CHICAGO (WLS) -- Protesters gathered Friday morning at the site of an old coal plant in Chicago's Little Village neighborhood, as demolition resumed at the facility.
In April, a botched smokestack implosion at the Crawford Coal Plant covered the Southwest Side neighborhood in dust. Many residents were furious with the city for allowing that to happen. They called it a public health hazard, especially during a pandemic.
About 7 a.m. Friday, protesters could be seen holding signs at 35th Street and Pulaski Road.
RELATED: City delays more demolition at former Crawford coal plant site in Little Village after protest
Unlike the incident in April, the work that resumed Friday morning will be manual, with no implosions expected. The city said residents were informed ahead of time, and crews are following "dust mitigation" protocols.
But residents want the work to stop.
"We fought so hard to get this shut down so they would stop the coal from coming into our community, only to years later, in the middle of, again, like processes that other mayors have had, to do this in the middle of the night, with no community input for concern for our health and well-being, and to that in the middle of the pandemic, it was just realizing that they don't care about our lives," Laura Ramirez said.
Protesters insisted this should not be a priority right now; instead, the city should focus more resources on the ongoing pandemic and tensions between the community and police.
"This is not the right time, this is not the right time in the city, this is not the right time during a pandemic and we deserve the right to breathe in general clean air, and being restricted by the police department," Kim Wasserman said.
Mayor Lori Lightfoot previously assured residents that no asbestos was found in the air after the botched smokestack implosion.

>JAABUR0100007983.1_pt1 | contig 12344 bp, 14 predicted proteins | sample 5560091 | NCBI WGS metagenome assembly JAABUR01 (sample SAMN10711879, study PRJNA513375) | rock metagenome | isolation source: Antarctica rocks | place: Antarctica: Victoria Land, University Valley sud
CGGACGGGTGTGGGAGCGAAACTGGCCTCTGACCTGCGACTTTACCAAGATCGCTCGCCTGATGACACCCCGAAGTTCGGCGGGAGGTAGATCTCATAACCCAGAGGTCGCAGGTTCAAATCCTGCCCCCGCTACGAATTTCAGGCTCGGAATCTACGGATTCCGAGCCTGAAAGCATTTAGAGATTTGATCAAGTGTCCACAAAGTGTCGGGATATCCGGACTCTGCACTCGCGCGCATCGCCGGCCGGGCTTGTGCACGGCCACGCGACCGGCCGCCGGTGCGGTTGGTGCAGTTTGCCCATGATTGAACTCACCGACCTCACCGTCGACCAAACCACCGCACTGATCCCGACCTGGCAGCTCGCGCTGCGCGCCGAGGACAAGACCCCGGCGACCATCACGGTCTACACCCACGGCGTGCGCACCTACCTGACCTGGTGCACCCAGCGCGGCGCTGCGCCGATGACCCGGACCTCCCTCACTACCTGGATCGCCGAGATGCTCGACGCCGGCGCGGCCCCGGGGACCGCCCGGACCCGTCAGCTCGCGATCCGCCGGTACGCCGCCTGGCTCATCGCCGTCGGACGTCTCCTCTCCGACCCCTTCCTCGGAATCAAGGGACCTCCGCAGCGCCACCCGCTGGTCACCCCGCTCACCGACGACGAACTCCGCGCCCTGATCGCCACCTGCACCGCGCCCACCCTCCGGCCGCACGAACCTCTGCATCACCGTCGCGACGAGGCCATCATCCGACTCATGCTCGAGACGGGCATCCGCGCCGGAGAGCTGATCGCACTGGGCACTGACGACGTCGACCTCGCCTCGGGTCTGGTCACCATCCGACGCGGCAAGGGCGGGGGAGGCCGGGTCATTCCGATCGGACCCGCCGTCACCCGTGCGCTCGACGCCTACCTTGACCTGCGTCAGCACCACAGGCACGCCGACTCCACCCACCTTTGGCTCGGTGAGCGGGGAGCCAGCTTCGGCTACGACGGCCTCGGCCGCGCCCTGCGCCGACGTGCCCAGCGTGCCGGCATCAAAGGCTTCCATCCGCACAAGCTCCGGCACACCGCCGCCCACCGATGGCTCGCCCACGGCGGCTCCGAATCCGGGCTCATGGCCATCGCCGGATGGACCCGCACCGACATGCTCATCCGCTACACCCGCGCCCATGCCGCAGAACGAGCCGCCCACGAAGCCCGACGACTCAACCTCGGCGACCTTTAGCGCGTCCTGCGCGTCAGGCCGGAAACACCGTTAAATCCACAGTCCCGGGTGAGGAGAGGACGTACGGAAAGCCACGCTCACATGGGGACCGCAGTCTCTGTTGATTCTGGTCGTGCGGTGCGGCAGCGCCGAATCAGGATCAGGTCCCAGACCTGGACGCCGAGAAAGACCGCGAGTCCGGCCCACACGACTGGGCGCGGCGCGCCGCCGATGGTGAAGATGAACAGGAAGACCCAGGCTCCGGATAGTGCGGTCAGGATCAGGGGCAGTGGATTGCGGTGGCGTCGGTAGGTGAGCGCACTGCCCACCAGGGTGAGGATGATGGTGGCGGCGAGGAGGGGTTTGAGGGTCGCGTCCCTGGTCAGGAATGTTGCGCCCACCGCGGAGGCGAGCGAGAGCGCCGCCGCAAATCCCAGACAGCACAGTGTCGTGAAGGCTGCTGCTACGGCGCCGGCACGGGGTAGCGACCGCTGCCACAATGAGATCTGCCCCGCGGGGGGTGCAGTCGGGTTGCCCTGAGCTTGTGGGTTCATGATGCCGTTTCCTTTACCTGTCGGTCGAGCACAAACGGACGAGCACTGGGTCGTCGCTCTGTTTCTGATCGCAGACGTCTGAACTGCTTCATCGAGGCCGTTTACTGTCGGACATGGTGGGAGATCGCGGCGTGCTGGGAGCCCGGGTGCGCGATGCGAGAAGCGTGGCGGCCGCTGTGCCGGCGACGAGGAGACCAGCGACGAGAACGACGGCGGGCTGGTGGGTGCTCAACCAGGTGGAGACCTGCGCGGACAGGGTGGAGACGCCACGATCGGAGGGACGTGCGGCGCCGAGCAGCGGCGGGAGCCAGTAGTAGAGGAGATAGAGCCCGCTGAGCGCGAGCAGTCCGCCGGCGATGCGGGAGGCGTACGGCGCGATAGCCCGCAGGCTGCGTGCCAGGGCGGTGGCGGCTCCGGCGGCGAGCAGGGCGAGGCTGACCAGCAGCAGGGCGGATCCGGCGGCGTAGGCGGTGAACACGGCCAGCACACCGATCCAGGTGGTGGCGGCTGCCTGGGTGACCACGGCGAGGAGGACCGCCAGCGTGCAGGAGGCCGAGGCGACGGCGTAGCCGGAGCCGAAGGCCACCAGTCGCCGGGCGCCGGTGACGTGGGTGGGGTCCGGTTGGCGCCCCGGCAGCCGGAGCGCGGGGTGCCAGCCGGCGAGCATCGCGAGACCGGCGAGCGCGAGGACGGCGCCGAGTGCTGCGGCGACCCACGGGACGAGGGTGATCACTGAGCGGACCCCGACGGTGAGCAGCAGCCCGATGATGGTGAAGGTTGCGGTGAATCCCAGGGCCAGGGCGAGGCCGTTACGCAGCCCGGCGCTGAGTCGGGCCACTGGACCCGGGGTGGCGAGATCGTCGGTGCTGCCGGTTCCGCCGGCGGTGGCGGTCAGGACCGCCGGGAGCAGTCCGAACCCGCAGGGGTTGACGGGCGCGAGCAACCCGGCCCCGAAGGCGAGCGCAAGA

The mayor said the developer of the site, Hilco Redevelopment Partners, and its subcontractors promised ahead of time they would meet demolition standards. But that didn't happen, when dust floated beyond the former Crawford Power Generating Station site and swirled over nearby homes.
According to the city, air tests so far show safe levels of asbestos.
"We will no longer simply trust or operate on the honor system," Lightfoot said.
But some Little Village residents said the mayor's after-the-fact finger pointing is inexcusable.
"There's a long track records that something like this could happen, but the city, local aldermen decided to ignore and they took Hilco's word for it," said resident Lucky Camargo.
RELATED: 'There's a bad taste in the air,' says Little Village resident post smokestack demolition with petition underway
Camargo, with community group Mi Villita, said for months, residents have raised concerns about the project, and their worries were ignored.
Lightfoot acknowledged the city needs an updated permitting process.
Hilco said it agreed to city requests, including street cleaning and handing out thousands of masks to residents.
"The health, safety and welfare of the Little Village community is of paramount concern to us as we work toward completing this project," the developer said.
Upon an initial review of the event, the city issued 16 citations holding the developer and its general contractors, MCM and CDI, accountable for the incident. The parties owe up to $68,000 in fines, not including any other city claims relating to costs incurred by departments in responding to the incident.
Hilco later faced an additional fine for "silty runoff" linked to the demolition.
A class-action lawsuit was filed on behalf of Little Village residents after the smokestack was demolished.
Hilco has apologized for causing "anxiety and fear" after it failed to follow a plan it gave city officials that would've prevented the situation. They expected the implosion experts to use dust mitigation with water before, during and after the demolition.
The company said it is fully cooperating with the city while it investigates and is implementing "a thorough corrective action plan."
READ: Full statement from Hilco on Little Village implosion
Hilco CEO Roberto Perez acknowledged concerns were even further elevated given the implosion took place during the coronavirus pandemic.
WATCH: SMOKESTACK IMPLODED IN LITTLE VILLAGE
"We understand, apologize to and sympathize with the Little Village community," Perez said in a statement. "The health, safety and welfare of the local community is of paramount concern to Hilco Redevelopment Partners as we work toward completing this project and driving economic viability to the community."
Videos and photos that circulated on social media showed a tower falling to the ground, releasing a heavy cloud of dust that eventually seeped into residential areas. One photographer described the scene as "like something out of the movies.
The Associated Press contributed to this report.